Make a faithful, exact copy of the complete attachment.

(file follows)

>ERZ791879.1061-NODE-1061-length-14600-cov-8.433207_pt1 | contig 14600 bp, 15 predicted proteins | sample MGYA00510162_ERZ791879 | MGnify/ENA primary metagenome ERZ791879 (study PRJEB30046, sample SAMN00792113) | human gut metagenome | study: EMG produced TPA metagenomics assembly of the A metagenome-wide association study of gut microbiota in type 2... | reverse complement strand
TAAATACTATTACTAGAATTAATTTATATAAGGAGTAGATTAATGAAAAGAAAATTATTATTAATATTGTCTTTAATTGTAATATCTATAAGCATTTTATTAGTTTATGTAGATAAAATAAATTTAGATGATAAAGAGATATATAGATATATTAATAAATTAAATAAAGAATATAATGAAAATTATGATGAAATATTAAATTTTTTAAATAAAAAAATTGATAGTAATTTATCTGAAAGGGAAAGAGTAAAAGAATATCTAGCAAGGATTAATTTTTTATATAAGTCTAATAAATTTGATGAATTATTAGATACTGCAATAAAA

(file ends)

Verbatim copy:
>ERZ791879.1061-NODE-1061-length-14600-cov-8.433207_pt1 | contig 14600 bp, 15 predicted proteins | sample MGYA00510162_ERZ791879 | MGnify/ENA primary metagenome ERZ791879 (study PRJEB30046, sample SAMN00792113) | human gut metagenome | study: EMG produced TPA metagenomics assembly of the A metagenome-wide association study of gut microbiota in type 2... | reverse complement strand
TAAATACTATTACTAGAATTAATTTATATAAGGAGTAGATTAATGAAAAGAAAATTATTATTAATATTGTCTTTAATTGTAATATCTATAAGCATTTTATTAGTTTATGTAGATAAAATAAATTTAGATGATAAAGAGATATATAGATATATTAATAAATTAAATAAAGAATATAATGAAAATTATGATGAAATATTAAATTTTTTAAATAAAAAAATTGATAGTAATTTATCTGAAAGGGAAAGAGTAAAAGAATATCTAGCAAGGATTAATTTTTTATATAAGTCTAATAAATTTGATGAATTATTAGATACTGCAATAAAA